After 42 years of active missionary service outside his country (1917-1959),62 Pastor Orley Ford retired. He and his wife chose El Salvador as their second home. Despite his retirement, he continued as always working as a pastor. “Retired but not tired,” was the way his co-workers described him.63

In 1962, the Inter-American Division invited Ford to the General Conference World Session. That year the division was celebrating its fortieth anniversary, and Orley Ford had 45 years of service, longer than the existence of the division itself.64 In his speech Pastor Ford said: “ I am officially retired, as all old Fords need to be; however, in a used car lot the older the car is, the more expensive its selling price is. So, like the most antique Ford, I take courage and feel I don't need to retire, but to accelerate once again.”65

Despite his official retirement, he continued in active service as a pastor in the El Salvador Mission. During those years, his routine did not change. He continued visiting the sick as well as church members and conducting evangelistic projects. Ford directed the construction of the church in Ciudad Delgado, a process that started in November 1963 and ended February 9, 1964. It was the third major church built in San Salvador. 66 In December 1966, thanks to Pastor Ford’s work and leadership, the mission dedicated the 10 de Septiembre Church, the second largest one in San Salvador in size and membership. At that time, Adventists across Central America referred to El Salvador as “Ford Country,” because of the incredible work and influence that the Fords had done in that nation.67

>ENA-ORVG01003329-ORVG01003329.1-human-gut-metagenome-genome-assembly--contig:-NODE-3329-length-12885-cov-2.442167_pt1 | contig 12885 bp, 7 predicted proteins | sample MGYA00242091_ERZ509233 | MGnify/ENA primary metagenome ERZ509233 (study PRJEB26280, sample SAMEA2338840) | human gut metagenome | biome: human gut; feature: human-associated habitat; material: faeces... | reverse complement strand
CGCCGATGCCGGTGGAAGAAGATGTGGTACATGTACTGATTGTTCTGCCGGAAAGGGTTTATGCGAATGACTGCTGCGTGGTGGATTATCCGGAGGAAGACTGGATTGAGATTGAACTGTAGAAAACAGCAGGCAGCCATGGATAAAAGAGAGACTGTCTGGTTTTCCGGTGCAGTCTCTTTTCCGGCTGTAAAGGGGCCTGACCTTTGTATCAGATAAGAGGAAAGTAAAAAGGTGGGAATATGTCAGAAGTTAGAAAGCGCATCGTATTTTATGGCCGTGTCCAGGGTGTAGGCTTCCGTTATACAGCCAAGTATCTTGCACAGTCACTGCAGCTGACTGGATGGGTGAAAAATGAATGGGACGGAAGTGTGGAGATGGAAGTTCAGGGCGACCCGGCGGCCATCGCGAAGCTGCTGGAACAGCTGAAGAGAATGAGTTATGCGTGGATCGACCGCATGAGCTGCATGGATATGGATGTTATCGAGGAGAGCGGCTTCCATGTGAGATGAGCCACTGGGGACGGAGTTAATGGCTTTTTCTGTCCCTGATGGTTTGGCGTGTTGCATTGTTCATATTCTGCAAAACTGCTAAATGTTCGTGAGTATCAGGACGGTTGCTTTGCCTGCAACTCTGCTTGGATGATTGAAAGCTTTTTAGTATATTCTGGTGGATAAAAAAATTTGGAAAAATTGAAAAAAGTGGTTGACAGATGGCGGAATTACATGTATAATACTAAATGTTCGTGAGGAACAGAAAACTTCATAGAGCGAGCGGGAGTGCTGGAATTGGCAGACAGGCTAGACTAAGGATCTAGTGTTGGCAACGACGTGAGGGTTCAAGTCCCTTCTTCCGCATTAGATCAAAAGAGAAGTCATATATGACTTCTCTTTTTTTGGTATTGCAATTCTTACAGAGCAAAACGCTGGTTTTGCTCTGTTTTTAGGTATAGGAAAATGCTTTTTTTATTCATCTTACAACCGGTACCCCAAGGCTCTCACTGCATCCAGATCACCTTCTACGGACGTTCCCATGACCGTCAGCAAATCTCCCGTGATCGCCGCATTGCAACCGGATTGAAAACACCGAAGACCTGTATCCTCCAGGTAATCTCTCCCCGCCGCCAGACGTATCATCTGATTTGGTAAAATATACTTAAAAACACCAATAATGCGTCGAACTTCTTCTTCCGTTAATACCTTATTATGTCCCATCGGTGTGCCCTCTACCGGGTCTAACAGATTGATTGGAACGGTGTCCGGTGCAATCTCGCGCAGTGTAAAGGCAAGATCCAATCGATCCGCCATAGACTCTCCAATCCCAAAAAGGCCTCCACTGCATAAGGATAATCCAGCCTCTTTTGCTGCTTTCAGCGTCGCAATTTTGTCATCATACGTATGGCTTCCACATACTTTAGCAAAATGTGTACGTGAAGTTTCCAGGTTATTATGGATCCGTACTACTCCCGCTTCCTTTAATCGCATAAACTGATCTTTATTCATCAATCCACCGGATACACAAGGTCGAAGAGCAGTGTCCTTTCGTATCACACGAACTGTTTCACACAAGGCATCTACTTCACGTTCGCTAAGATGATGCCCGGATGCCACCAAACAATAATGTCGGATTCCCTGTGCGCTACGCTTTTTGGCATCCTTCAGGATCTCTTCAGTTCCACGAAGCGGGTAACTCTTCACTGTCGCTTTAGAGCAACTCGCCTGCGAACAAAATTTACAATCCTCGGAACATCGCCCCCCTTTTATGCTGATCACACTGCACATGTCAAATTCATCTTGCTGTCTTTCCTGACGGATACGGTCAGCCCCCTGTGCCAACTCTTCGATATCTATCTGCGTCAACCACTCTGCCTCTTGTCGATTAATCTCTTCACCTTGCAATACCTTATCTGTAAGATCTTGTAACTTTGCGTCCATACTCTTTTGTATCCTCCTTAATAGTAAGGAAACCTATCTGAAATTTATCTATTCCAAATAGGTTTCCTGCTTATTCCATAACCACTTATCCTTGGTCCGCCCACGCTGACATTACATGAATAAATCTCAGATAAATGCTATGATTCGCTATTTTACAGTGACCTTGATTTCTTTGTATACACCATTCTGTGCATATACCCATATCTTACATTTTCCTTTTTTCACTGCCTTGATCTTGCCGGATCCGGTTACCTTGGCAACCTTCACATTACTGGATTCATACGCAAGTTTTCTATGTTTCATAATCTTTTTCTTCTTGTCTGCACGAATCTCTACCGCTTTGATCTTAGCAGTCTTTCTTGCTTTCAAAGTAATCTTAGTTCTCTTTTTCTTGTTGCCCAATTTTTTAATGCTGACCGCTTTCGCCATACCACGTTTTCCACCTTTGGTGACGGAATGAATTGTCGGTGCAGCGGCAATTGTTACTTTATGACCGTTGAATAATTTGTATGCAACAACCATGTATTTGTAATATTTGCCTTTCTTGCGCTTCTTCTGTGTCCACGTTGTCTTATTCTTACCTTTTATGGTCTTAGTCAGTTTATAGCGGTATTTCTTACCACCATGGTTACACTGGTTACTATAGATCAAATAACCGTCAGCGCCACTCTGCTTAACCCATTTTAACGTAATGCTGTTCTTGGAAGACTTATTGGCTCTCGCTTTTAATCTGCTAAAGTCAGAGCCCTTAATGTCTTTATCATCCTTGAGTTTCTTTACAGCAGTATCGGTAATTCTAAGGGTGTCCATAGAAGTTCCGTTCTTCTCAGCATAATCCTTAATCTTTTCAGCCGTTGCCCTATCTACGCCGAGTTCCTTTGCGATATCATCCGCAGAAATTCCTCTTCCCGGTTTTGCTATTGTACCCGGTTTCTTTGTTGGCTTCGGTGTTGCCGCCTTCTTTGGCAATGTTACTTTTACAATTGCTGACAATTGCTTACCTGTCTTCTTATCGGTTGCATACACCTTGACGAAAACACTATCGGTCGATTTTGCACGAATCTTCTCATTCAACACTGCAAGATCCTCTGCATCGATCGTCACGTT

On July 1, 1967, the Ayutuxtepeque church was inaugurated. Today known as Scandia, it has classrooms for a school and was another of Pastor Ford’s projects in his retirement days.68 Three weeks later, July 22, Pastor and Mrs. Ford celebrated their golden wedding anniversary as well as their service as missionaries. More than 1,000 church members joined them in the central church, and when the couple arrived at their home, more workers and friends accompanied the Fords for a second round of celebration.